Steve Rogers’s 100th birthday has come and gone. While the character has been iconic between the comic book pages since World War II, I don’t think he’s ever been as popular as he has been since the Marvel Cinematic Universe began to grace our silver screens. We have the studio to thank for that, but we also need to thank Chris Evans.
His time as Captain America has been transcendent, and brought the character to the forefront of the Marvel universes. What happens to the character in the MCU come Avengers 4 we will have to wait and see, but there’s no denying how important he’s been, and how beloved he’s become. Chris Evans has brought depth and humanity to a character that for many years was viewed as old fashioned and no longer relevant.
Evans is an actor with more talent than a lot of people give him credit for, and while I’m sad that his Captain America likely won’t play a large role in the MCU going forward (he’s expressed that he wants to move on from the role, the next Avengers film is the last in his contract, and Marvel is going to give me Bucky Cap because they’ve been teasing me with it since 2011) I’m excited to see where he will go from here.
Though he’s largely known for his portrayal of the Star Spangled Man with a Plan, Chris Evans’s filmography is full of excellent roles in excellent movies. Many of them have not reached the same adoration as the Captain America films, but Evans is an actor whose talents are genre spanning.
If you’re in the mood for some more Chris Evans related content (and let’s be real, who isn’t), here are some of my recommendations:
The MCU aren’t the only comic book movies that Chris Evans has starred in, in fact he’s starred in many. The original Fantastic Four movies as Johnny Storm/The Human Torch, TMNT as Casey Jones, and Scott Pilgrim vs. the World as Lucas Lee. But my favourite non-Cap comic book inspired role of his has to be as Jake Jensen in The Losers.
The Losers are an elite black ops team, lead by Franklin Clay (Jeffrey Dean Morgan). Jensen is the team’s intelligence specialist and computer hacker who is much beefier than one would expect from someone with that job title. The movie is equal parts engaging and exciting, and seems to have slipped under the radar of many.
Some of the most hilarious moments in The Losers (of which there are many) come from Jensen. This includes him loudly singing Journey’s “Don’t Stop Believin'” while boarding an elevator in an office building, voicing his opinions on cats (they can’t be trusted), and getting into a fight with a referee at a child’s soccer game.
And if you’re looking to get a Marvel fix beyond Steve Rogers, it also includes Idris Elba (Heimdall) and Zoe Saldana (Gamora)! Something for everyone!
Push is one of those films that created a rich, beautiful universe and left me wanting more. The fact that there were never any sequels pains me.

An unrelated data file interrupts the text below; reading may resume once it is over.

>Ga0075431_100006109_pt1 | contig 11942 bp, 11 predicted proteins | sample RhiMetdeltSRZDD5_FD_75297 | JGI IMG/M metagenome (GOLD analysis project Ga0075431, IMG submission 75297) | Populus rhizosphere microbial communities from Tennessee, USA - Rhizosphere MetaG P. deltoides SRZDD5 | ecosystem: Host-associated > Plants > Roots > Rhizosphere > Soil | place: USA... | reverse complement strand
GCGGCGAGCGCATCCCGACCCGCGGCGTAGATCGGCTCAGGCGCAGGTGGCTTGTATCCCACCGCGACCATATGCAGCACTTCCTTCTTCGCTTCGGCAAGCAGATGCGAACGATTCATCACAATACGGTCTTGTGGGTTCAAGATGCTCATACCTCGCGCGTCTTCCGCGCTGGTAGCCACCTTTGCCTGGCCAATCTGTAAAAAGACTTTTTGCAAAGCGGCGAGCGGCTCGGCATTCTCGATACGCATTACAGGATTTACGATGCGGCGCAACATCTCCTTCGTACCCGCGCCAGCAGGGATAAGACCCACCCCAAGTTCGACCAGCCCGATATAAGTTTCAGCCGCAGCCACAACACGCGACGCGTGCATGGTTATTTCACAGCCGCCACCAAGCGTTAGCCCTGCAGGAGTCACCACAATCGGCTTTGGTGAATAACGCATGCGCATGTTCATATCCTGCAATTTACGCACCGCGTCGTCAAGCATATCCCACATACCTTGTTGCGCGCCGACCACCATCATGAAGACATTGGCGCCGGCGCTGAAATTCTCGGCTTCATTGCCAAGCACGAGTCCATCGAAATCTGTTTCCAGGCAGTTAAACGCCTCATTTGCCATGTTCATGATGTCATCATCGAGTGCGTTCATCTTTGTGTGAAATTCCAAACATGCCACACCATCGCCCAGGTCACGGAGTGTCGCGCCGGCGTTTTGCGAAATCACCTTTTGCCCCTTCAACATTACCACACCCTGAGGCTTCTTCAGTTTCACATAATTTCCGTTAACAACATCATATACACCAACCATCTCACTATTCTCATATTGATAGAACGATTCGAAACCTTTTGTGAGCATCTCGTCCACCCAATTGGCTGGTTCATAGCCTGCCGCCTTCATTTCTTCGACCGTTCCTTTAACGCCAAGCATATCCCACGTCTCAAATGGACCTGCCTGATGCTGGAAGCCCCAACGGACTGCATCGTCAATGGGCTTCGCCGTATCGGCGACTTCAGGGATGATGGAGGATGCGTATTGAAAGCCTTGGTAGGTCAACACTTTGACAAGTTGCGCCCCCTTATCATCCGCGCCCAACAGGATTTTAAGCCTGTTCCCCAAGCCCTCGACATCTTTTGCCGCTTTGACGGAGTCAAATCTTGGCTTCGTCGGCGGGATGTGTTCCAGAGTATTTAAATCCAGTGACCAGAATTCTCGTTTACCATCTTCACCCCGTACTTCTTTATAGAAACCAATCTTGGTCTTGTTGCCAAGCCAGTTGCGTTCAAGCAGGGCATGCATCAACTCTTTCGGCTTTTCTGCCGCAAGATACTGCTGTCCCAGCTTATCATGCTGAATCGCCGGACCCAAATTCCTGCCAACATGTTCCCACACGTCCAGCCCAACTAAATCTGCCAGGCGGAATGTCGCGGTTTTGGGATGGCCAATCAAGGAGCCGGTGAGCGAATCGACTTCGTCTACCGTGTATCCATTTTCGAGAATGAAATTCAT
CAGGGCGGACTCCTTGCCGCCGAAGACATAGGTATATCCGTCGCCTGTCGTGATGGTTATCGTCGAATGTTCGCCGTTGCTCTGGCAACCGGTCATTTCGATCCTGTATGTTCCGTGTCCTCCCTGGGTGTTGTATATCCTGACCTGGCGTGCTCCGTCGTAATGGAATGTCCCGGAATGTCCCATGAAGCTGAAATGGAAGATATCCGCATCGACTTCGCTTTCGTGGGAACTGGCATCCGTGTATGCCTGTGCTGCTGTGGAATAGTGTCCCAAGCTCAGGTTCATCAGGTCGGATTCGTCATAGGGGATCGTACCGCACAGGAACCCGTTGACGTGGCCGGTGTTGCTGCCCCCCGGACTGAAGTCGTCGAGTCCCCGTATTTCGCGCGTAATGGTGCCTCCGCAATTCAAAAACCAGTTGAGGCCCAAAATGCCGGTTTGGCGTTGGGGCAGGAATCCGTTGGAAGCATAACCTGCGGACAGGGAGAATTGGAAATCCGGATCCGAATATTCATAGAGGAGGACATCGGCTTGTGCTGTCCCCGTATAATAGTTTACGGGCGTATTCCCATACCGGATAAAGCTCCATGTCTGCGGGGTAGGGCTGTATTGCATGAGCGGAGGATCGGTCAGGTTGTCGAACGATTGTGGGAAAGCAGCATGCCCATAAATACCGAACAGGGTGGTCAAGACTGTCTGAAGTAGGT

There’s a big bad government agency who is looking to round up people with supernatural abilities and turn them into super soldiers – and not the kind that punch Hitler in the face.
Chris plays Nick Gant, a “mover” (telekinesis), who uses his abilities to cheat at dice games, which is definitely a poor use of his power. That is, until he meets Cassie Holmes (Dakota Fanning), a “watcher” (precognition). Together they’ll take down the Division. So they’ve been told.
The film didn’t seem to be terribly well received upon its release. It did okay at the box office and with fans, but critics seemed to think it was convoluted or were left wanting to more. I don’t think there’s a whole lot to unpack here – people with supernatural abilities fighting bad people, some of them with supernatural abilities as well.
Chris as Nick is easily one of my favourite things about this film though. Not just because of the growth of his character, but because of the relationship that he has with Cassie. He begrudgingly becomes a big brother figure to her. Though she’s tough she’s ultimately still a child who is looking for her mother and could use someone to look up to. Evans absolutely shines as their relationship unfolds, as he doesn’t seem to view her as a kid, but rather as an equal.
What’s Your Number?
Do you love romantic comedies? I know I do! And what’s better than a romantic comedy starring Chris Evans?
In a movie that has become one of go-to’s for cheering up or for when I want something lighthearted and delightful, What’s Your Number? features Chris in his element – Boston. He plays Colin Shea, the neighbour of Anna Faris’s Ally Darling, who is frequently without many or any articles of clothing (if you’re into that sort of thing).
Ally, who is worried about how many partners she’s had (she reads an article in Marie Claire that says women who have over 20 partners might have difficulty landing a husband – she has 19), enlists Colin’s help (because he’s good at digging up dirt) to track down her ex-boyfriends in hopes that one of them will have matured into a man that she wants to marry.